I have practiced immigration law since 1984. During the past 25 years, I have represented individuals from every continent (other than Antarctica) and more than one third of the countries in the world. My asylum cases alone have involved persons and families from Armenia, Belarus, Kazakhstan, Kyrgyz Republic, Russia, Tajikistan, Ukraine, Democratic Republic of Congo, Egypt, Cameroons, Ethiopia, Ghana, Ivory Coast, Kenya, Liberia, Niger, Nigeria, South Africa, Togo, Zimbabwe, Albania, Bosnia and Herzegovina, Serbia and Montenegro, Syria, Afghanistan, P.R. China, Pakistan, Indonesia, Laos, Vietnam, Fiji, Cuba, El Salvador, Mexico, Guatemala and Nicaragua.
In terms of asylum, I have successfully assisted individuals who reasonably believed that would be persecuted in their home country because of their political views, or because they were identified as
practicing Christians or Jews in a country hostile to either tradition, or because they were terribly abused by their husbands and received no protection from domestic violence, or because their tribal group threatened them with female genital mutilation, or because they were subjected to retaliation when they complained to authorities about corrupt practices or because they suffered forced abortion in keeping with their country’s one child policy.
I have helped numerous persons get their green cards through marriage, including those who came to the United States illegally and who later married United States citizens. Sometimes they need to return to their home country for their papers. I help them apply for waivers so they may re-enter the United States without undue delay.
Every year thousands of foreigners get green cards through their
employment. Some of them are my clients. Their occupations are all over the place—cooks, physicians, nurses, IT workers, managers, teachers, professors, and researchers. I prepare visa petitions for persons seeking employment based green cards as aliens of extraordinary ability, as intracompany transferees, as outstanding researchers and academics and as persons seeking national interest waivers. I also prepare labor certification applications for foreign workers whose occupations require such certifications.
I help clients apply for and become US citizens.
Part of my work involves helping people who have committed crimes navigate the immigration system. Even a minor crime can cause a person to be deported or denied U.S. citizenship. I carefully analyze the criminal record history of my clients and determine what must be done to allow that person to remain in the United States.
Frequently, I appear in Immigration Courts on behalf of persons who are faced with deportation. There, the client and I use every tool at our Immigration disposal to ward off removal. Relief may come in the form of Cancellation of Removal or Adjustment of Status or grant of Asylum or grant of an appropriate Waiver. There are times, of course, when my clients have no alternative but to return to their home country.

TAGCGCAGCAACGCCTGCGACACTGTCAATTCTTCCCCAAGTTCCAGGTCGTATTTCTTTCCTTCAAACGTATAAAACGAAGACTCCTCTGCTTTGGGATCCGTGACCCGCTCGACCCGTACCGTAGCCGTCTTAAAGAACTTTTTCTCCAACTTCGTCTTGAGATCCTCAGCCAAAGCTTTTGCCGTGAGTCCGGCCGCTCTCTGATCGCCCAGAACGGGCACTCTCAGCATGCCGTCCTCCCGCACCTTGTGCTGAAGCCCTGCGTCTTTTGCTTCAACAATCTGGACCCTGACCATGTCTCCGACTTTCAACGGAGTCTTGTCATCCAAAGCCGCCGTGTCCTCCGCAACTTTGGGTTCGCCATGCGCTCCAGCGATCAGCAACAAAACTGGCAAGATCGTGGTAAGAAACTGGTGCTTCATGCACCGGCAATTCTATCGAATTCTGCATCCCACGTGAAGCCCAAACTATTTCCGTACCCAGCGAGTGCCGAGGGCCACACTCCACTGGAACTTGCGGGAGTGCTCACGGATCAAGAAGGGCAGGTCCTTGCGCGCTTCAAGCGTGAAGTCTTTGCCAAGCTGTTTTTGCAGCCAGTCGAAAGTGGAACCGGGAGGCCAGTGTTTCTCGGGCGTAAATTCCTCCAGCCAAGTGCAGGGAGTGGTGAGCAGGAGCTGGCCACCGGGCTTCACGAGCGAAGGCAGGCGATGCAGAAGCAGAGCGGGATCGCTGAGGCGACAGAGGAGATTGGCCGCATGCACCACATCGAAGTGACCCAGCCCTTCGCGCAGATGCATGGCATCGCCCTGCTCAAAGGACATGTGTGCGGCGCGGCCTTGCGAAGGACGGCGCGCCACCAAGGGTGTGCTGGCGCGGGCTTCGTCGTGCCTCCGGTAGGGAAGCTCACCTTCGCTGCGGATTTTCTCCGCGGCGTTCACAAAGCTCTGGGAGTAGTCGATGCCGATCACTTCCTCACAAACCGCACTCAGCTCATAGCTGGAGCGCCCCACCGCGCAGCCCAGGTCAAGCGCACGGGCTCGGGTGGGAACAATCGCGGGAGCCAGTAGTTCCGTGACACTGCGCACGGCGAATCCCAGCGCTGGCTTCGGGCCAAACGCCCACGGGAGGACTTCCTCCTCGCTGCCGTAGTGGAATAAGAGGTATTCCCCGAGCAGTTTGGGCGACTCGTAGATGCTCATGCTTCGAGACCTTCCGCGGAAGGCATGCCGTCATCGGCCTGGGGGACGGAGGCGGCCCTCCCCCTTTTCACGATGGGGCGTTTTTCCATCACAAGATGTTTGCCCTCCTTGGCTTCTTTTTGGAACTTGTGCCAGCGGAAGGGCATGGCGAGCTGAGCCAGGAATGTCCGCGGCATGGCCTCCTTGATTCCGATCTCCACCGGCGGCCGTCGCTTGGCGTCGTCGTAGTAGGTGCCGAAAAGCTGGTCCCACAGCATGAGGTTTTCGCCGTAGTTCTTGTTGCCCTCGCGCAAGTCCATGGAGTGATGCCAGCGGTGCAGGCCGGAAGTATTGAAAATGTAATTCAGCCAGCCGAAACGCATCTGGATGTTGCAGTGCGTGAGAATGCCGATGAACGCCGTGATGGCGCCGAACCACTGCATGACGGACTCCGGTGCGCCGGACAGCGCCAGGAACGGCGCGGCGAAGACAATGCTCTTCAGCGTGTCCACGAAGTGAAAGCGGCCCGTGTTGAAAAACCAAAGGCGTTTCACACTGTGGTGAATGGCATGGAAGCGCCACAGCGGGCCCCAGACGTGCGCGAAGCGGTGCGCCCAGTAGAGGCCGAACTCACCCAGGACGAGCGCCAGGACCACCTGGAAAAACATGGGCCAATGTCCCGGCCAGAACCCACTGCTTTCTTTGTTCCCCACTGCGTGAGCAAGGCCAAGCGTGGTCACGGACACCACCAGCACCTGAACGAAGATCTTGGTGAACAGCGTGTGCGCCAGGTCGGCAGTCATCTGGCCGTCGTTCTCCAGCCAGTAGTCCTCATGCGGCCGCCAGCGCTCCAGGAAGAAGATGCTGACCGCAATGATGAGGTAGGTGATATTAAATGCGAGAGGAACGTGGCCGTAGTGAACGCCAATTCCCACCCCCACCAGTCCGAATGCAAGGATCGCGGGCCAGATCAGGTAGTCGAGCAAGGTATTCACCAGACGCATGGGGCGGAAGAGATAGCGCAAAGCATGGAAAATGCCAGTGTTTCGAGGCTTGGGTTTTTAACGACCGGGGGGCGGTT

Our government frequently is very slow in the processing of applications for green cards or for US citizenship. Moreover, our government sometimes adopts practices or policies that do not conform to the law. I have no reluctance in protecting my client’s interests in the United States District Courts and Courts of Appeal.
Without reservation, I wholeheartedly endorse Attorney Johnson's work. He brings a wealth of knowledge, years of experience and a personal touch to every legal problem he works on for the benefit of clients as well as the legal community.
Edward White Immigration Attorney
Relationship: Worked together on matter
|Award Name||Grantor||Date Granted|
|AV Rating since 1980||Martindale-Hubbell||2012|
|University of Nebraska||Doctor of Humane Letters||2007|
|Equal Justice Award||Nebraska Appleseed Center for Law in the Public Interest||2005|
|Order of the Tower for Outstanding Service to Others||University of Nebraska at Omaha||1991|
|Award of Special Merit||Nebraska State Bar Association||1982|
|Owner||Law Office of Vard Johnson||2005 - Present|
|Partner||Broom Johnson Clarkson and Lanphier||1982 - 2005|
|Executive Director||Legal Aid Society of Omaha-Council Bluffs||1969 - 1982|
|Association Name||Position Name||Duration|
|American Immigration Lawyers Association||Board of Governors||1999 - 2000|
|American Immigration Lawyers Association||Member||N/A|
|Tang v. Chertoff, 493 F. 2d 148||Court ordered USCIS to decide case forthwith|
|Shalan v. Chertoff||Court naturalized the Plaintiff|
|See all Legal Cases|
|Essential Workers, American Immigration Lawyers Association||Farm Workers and H-2A Visas||2008|
|Harvard University Law School||N/A||LL.B - Bachelor of Laws||1964|
|Yale University||N/A||BA - Bachelor of Arts||1960|
|Annual Conference||H-2A visas for farm workers||2007|
|Annual Conference||H2B visas for essential workers||2006|